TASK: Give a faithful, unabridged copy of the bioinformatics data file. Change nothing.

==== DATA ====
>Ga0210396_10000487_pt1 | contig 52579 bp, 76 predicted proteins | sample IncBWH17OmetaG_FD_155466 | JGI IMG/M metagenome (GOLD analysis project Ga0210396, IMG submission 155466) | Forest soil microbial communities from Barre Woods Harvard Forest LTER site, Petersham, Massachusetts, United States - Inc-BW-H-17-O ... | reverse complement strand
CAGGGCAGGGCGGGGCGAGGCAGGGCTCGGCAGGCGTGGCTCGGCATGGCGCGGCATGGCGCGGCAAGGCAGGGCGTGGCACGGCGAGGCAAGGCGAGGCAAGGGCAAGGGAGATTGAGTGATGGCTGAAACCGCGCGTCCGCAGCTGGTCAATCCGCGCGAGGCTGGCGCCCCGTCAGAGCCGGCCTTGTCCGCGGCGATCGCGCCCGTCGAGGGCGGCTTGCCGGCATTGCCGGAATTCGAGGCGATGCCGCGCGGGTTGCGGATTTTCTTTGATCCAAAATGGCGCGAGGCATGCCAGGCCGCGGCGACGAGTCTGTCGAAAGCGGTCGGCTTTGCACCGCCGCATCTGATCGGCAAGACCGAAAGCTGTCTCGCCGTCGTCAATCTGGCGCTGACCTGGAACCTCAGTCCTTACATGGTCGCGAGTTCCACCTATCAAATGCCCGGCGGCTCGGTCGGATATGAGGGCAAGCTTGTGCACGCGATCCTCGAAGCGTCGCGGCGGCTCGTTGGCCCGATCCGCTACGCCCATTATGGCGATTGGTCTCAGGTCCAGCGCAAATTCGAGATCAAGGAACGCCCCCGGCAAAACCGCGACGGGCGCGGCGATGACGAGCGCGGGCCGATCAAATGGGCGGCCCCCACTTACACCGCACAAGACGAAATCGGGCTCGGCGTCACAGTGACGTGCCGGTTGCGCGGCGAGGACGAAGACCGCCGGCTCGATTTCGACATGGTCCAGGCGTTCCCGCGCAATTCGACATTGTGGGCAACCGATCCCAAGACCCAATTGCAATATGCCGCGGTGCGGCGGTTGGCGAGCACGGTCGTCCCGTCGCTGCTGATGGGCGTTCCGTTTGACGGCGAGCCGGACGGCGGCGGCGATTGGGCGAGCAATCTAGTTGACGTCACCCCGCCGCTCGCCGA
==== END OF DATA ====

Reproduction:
>Ga0210396_10000487_pt1 | contig 52579 bp, 76 predicted proteins | sample IncBWH17OmetaG_FD_155466 | JGI IMG/M metagenome (GOLD analysis project Ga0210396, IMG submission 155466) | Forest soil microbial communities from Barre Woods Harvard Forest LTER site, Petersham, Massachusetts, United States - Inc-BW-H-17-O ... | reverse complement strand
CAGGGCAGGGCGGGGCGAGGCAGGGCTCGGCAGGCGTGGCTCGGCATGGCGCGGCATGGCGCGGCAAGGCAGGGCGTGGCACGGCGAGGCAAGGCGAGGCAAGGGCAAGGGAGATTGAGTGATGGCTGAAACCGCGCGTCCGCAGCTGGTCAATCCGCGCGAGGCTGGCGCCCCGTCAGAGCCGGCCTTGTCCGCGGCGATCGCGCCCGTCGAGGGCGGCTTGCCGGCATTGCCGGAATTCGAGGCGATGCCGCGCGGGTTGCGGATTTTCTTTGATCCAAAATGGCGCGAGGCATGCCAGGCCGCGGCGACGAGTCTGTCGAAAGCGGTCGGCTTTGCACCGCCGCATCTGATCGGCAAGACCGAAAGCTGTCTCGCCGTCGTCAATCTGGCGCTGACCTGGAACCTCAGTCCTTACATGGTCGCGAGTTCCACCTATCAAATGCCCGGCGGCTCGGTCGGATATGAGGGCAAGCTTGTGCACGCGATCCTCGAAGCGTCGCGGCGGCTCGTTGGCCCGATCCGCTACGCCCATTATGGCGATTGGTCTCAGGTCCAGCGCAAATTCGAGATCAAGGAACGCCCCCGGCAAAACCGCGACGGGCGCGGCGATGACGAGCGCGGGCCGATCAAATGGGCGGCCCCCACTTACACCGCACAAGACGAAATCGGGCTCGGCGTCACAGTGACGTGCCGGTTGCGCGGCGAGGACGAAGACCGCCGGCTCGATTTCGACATGGTCCAGGCGTTCCCGCGCAATTCGACATTGTGGGCAACCGATCCCAAGACCCAATTGCAATATGCCGCGGTGCGGCGGTTGGCGAGCACGGTCGTCCCGTCGCTGCTGATGGGCGTTCCGTTTGACGGCGAGCCGGACGGCGGCGGCGATTGGGCGAGCAATCTAGTTGACGTCACCCCGCCGCTCGCCGA